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What’s up doc? Politically speaking, that is

The war of ideas can continue on DVD.

Let’s call it like it is, my fine feathered friends.

For the past 10 years, the culture warriors and prognosticators have been kept aflutter terming our times in techno-centric gobbledygook.

First, it was the Information Age, or Digital Era, which gave way to the Internet Revolution. Then it was the Dot-Com Boom, with its attendant success on old-fashioned Wall Street. The cranky old capitalists were finally convinced. Not long after the economic traction of that initial investment spike subsided, we were soon Googled by all-new Yahoos.

And now, in the wake of the first YouTube election, we find ourselves where?

That’s right – fully enmeshed upon the decade mark of an increasingly critical, if not ironically/chronologically retro, medium.

It’s called – humbly – the political documentary film.

Need proof of its renewed vitality? Look no further than former Vice President Al Gore’s recent canonization by the entertainment-industry elite for his global-warming manifesto “An Inconvenient Truth” – essentially a glorified Powerpoint presentation with unusually high stakes.

Despite high-profile appearances at the Oscars and Grammys (with a win at the former), “An Inconvenient Truth” still pales in the box-office shadow of Michael Moore’s raging indictment of the Bush administration’s war pigs, “Fahrenheit 9/11,” which has soaked in nearly a quarter of a billion dollars worldwide since its release in summer 2004.

Since when do Americans flock to their neighborhood cineplexes for anything that doesn’t prominently feature kerosene or a see-through bra? (Or, better yet, both at the same time?)

There are many reasons for the film doc’s belated success, besides a generally dystopian wash over the socio-economic hopes of our country and the self-reflexive identity check that long, pointless, bloody wars seem to bring.

The Hollywood studio system digs the new trend, because film docs are extremely cheap to produce. There are no marquee names with corresponding price tags, nor are there highly paid stunt crews or special-effects contracts.

All a filmmaker has to do is appropriate their chosen section of the march of history, flavor it demographically and package it with a trailer that features a few talking heads with souped-up credentials, and voila!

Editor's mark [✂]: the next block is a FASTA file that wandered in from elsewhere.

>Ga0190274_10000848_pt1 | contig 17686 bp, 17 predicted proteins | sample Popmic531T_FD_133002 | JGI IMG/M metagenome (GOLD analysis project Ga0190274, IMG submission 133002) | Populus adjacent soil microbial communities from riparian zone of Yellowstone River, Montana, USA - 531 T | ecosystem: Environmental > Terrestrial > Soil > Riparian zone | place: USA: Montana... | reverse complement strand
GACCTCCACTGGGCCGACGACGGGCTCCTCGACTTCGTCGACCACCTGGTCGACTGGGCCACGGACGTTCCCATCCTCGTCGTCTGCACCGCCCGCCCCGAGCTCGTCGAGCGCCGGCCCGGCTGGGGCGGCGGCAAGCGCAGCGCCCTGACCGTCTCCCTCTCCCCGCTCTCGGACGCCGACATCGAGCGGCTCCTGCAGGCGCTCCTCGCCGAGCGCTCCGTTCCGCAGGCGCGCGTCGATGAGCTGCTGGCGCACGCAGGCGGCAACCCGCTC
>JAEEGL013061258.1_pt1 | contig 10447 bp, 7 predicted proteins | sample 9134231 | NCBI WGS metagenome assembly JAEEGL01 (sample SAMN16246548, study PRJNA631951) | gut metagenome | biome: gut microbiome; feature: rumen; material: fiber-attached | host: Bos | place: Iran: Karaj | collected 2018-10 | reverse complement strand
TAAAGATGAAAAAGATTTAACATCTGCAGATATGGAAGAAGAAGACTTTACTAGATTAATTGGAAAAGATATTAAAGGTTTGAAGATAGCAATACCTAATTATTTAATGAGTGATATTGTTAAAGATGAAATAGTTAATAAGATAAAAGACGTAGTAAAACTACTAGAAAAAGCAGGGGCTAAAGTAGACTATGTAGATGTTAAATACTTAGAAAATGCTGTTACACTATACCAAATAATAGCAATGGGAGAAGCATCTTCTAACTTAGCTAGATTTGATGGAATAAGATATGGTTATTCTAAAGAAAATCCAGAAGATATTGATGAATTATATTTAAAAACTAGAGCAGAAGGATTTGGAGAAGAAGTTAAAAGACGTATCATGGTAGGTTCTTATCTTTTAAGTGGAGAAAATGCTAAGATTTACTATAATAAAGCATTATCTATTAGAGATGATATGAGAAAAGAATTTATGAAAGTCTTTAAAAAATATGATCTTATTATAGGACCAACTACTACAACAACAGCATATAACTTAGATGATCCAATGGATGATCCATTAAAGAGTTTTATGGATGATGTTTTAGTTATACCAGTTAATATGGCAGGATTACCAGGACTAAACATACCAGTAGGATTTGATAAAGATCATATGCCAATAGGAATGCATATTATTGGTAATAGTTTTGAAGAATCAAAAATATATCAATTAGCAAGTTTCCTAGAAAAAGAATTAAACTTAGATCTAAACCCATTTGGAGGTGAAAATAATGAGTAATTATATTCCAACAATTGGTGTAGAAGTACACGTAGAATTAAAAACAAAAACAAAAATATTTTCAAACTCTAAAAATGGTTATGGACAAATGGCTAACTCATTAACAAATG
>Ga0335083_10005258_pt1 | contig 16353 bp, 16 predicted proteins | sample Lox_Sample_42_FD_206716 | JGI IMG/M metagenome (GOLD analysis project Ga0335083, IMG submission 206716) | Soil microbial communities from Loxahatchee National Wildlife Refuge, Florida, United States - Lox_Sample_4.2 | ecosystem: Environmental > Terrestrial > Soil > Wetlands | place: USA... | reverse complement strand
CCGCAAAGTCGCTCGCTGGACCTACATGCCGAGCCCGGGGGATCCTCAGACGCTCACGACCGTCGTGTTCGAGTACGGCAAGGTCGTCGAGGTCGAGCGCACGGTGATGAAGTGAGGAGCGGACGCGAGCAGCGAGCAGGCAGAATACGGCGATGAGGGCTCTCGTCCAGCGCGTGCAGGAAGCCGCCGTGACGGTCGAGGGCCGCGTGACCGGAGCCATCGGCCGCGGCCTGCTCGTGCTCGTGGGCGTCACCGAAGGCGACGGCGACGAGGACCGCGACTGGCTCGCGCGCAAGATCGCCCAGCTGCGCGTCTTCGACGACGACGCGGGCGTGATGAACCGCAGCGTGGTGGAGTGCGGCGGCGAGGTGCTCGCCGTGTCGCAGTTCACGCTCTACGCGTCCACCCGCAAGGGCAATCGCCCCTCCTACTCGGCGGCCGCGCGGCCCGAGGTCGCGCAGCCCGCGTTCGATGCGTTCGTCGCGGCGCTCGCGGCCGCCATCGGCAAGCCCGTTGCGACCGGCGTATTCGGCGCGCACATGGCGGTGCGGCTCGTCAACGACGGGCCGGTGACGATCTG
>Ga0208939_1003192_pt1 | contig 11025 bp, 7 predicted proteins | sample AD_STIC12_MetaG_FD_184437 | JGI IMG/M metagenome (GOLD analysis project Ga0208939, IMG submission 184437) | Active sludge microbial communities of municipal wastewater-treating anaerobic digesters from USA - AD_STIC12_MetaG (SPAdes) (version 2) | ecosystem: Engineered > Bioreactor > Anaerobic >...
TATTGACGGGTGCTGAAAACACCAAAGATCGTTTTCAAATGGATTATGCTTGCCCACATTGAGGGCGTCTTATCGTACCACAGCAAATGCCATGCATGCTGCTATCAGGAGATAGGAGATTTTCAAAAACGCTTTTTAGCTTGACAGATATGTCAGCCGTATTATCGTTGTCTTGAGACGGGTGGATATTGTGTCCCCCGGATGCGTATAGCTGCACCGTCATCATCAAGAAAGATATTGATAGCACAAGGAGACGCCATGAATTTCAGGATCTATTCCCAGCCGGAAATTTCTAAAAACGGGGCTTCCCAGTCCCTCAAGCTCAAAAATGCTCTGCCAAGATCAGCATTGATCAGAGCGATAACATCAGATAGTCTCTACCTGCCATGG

Doc à la carte!

Actually, for investors, the film doc is a perfect storm economically – low risk and high return. And, if the doc’s any good, it will market itself, working its way through the conventional channels of the festival circuit and newspaper and magazine reviews. Who’d-a thunk it?

The truth sells, eh?

Even a limited theatrical release can suffice these days. “An Inconvenient Truth” opened on only four screens in New York and Los Angeles, yet grossed an average of $91,447 per theater on Memorial Day weekend last year.

Not a bad receipt for a stuffy laptop production.

The movie received three standing ovations at the prestigious Sundance Film Festival – always busy further codifying its position as the kingmaker of independent American cinema – which was previously bested only by fellow film doc “Fahrenheit 9/11″‘s 23-minute ovation at the 2004 Sundance.

Granted, Sundance has largely abandoned its charmingly rustic DIY roots in recent years to become a big-ticket Hollywood extravaganza, but let’s face it, founder Robert Redford wasn’t exactly hedging his mortgage for food stamps when he started the festival on his private Provo ski area in 1981.

Still, political documentaries are far from bulletproof, even when they are lionized by Euro-centric gateways like Sundance and France’s annual Cannes Film Festival.

Accusations of “docu-ganda” are easily volleyed from all areas of the political spectrum via message boards and ad-hoc newsgroups on the Internet – lest the filmmakers forget that they should be held to journalistic standards in addition to spinning a compelling narrative.

In 1989, Moore’s debut foray into the public vein of corporate distrust, “Roger and Me” – a scathing critique of General Motors’ slash-and-burn plant closings and job cuts in Flint, Mich. – was a popular hit, but it was savaged by the matriarch of film criticism, Pauline Kael of the New Yorker, for Moore’s creative chronological license in telling the story.

It’s true that Moore hops around the entire decade of the 1980s, inter-cutting the heartrending forced eviction of a large family on Christmas Eve with the disingenuous posturing of General Motors CEO Roger B. Smith in a speech to shareholders, but this might be splitting hairs.

What’s wrong with drawing blood with the facts, even when they are arranged in a provocative fashion? Are we pretending that our government doesn’t do that every day with the theater of war in Iraq, or with every social issue you can think of?

Like other media, the documentary film is finding itself continuously evolving as a mode of representation and entertainment.

Cheesy “real-time” History Channel re-enactments aside, we should embrace British documentarian John Grierson’s “creative treatment of actuality,” and Russian filmmaker Dziga Vertov’s capture of “life caught unawares,” and leave the director to inform or agitate us at his or her own interpretive behest.

After all, we can do our own research. Right?

Adri Mehra welcomes comments at [email protected].

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